Grid Computing Slowed by Traditional License Models
Grid computing is being hampered, says new research from The 451 Group. And it's because IT departments can't afford to buy software licenses for every processor or device on a grid network for each application they intend to run on that grid.
Grid network software creates efficiencies in computing systems by simultaneously applying the resources of many computers in a network to a problem.
Unfortunately, purchasing licenses for every chip or machine in a grid is a requirement under current licensing schemes, said Steve Wallage, director of research at The 451 Group.
The traditional model becomes impractical in high-performance computing scenarios that involve thousands of machines, such as Montecarlo simulations for financial firms, he said.
"The way the current software pricing works per processor, per device, or per user is antithetical to the whole ideal of grid, where you're working on multiple devices," Wallage said in an interview Thursday. "You want the maximum flexibility. You're not going to be working on the same device all of the time, or in the same way."
The problem is that current enterprise software licensing models have been built around dated notions of enterprise application use, creating a quandary for enterprise network admins who want to run grid applications.
But if customers can't afford to run the applications, it causes a major problem for companies who either make grid computing software, or support it with servers. HP, IBM and Platform Computing are among a number of vendors that make such software or hardware and stand to be adversely affected by the dilemma.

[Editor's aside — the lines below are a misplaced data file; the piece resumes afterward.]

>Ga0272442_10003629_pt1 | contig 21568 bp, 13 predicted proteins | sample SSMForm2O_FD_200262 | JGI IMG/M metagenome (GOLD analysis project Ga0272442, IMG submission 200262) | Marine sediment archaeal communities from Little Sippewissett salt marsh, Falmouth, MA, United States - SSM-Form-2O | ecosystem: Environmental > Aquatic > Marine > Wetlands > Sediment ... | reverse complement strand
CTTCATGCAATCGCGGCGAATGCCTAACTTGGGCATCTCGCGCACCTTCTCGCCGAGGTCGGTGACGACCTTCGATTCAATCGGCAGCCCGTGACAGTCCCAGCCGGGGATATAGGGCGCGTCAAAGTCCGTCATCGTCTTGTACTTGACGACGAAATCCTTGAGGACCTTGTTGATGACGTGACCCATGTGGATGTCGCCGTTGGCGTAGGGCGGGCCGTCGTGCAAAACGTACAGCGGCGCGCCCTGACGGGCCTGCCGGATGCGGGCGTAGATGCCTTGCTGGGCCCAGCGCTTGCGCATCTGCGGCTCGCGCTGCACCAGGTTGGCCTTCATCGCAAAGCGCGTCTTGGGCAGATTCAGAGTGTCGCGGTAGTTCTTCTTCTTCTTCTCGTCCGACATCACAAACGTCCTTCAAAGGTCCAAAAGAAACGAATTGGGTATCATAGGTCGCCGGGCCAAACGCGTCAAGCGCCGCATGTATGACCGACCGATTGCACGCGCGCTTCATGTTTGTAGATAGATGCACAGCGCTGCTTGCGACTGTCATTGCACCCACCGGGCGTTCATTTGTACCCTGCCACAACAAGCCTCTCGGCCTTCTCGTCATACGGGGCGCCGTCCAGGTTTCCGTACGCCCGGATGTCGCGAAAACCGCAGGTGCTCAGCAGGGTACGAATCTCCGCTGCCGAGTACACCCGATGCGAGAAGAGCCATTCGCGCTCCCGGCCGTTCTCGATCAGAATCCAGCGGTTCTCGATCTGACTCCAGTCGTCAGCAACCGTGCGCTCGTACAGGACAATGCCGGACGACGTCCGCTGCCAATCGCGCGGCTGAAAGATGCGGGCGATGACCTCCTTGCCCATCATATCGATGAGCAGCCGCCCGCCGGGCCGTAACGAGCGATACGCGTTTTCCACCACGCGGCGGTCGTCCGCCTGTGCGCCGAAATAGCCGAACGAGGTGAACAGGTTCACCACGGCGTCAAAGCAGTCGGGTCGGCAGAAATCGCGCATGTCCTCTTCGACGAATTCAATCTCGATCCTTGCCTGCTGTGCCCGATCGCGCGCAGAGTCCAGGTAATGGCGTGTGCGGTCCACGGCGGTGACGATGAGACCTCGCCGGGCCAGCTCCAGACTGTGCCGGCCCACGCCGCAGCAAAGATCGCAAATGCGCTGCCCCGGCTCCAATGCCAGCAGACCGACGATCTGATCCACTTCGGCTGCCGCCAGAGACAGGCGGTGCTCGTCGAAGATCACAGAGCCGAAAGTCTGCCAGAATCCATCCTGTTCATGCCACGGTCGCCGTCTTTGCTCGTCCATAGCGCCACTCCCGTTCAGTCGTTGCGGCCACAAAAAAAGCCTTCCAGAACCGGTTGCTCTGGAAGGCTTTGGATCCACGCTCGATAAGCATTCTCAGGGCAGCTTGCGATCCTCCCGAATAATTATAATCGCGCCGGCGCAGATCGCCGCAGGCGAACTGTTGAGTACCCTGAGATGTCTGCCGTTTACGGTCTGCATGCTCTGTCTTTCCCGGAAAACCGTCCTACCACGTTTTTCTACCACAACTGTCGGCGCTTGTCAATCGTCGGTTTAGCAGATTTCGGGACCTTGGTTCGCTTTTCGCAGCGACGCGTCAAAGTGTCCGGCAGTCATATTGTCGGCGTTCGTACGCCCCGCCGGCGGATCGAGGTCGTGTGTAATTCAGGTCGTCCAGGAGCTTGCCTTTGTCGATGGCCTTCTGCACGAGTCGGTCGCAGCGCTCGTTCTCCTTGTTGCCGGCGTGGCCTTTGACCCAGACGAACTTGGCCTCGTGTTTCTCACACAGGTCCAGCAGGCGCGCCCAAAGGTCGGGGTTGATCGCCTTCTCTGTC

Demand for and interest in grid environments isn't decreasing, so something needs to give. Evolving computing requirements in the industry will lead to new procurement models in the software space, as well as demands for instrumentation and management to support new license models, Wallage predicted.
"We see a lot of pressure but we don't really think there's going to be a revolution as much as the users would like to see that," he continued. "The thing that will change it more than anything is when one of the larger vendors like IBM really tries to encompass grid into its licensing model, which is something that they are really looking at."
Part of the evolution is a move to more utility computing environments, something that is already starting to take off in vertical industries, such as financial services, or in pharmaceuticals for drug discovery, thanks to strong marketing pushes from IBM and Sun Microsystems.
The challenge will be to offset the potential loss of revenue for vendors with greater value and lower cost for customers, The 451 Group said.
In the meantime, companies are circumventing the licensing issue by using applications they developed based on open source software; coaxing custom deals from vendors; or by paying a premium for one or two applications integral to the business. Article originally appeared on Internetnews.com.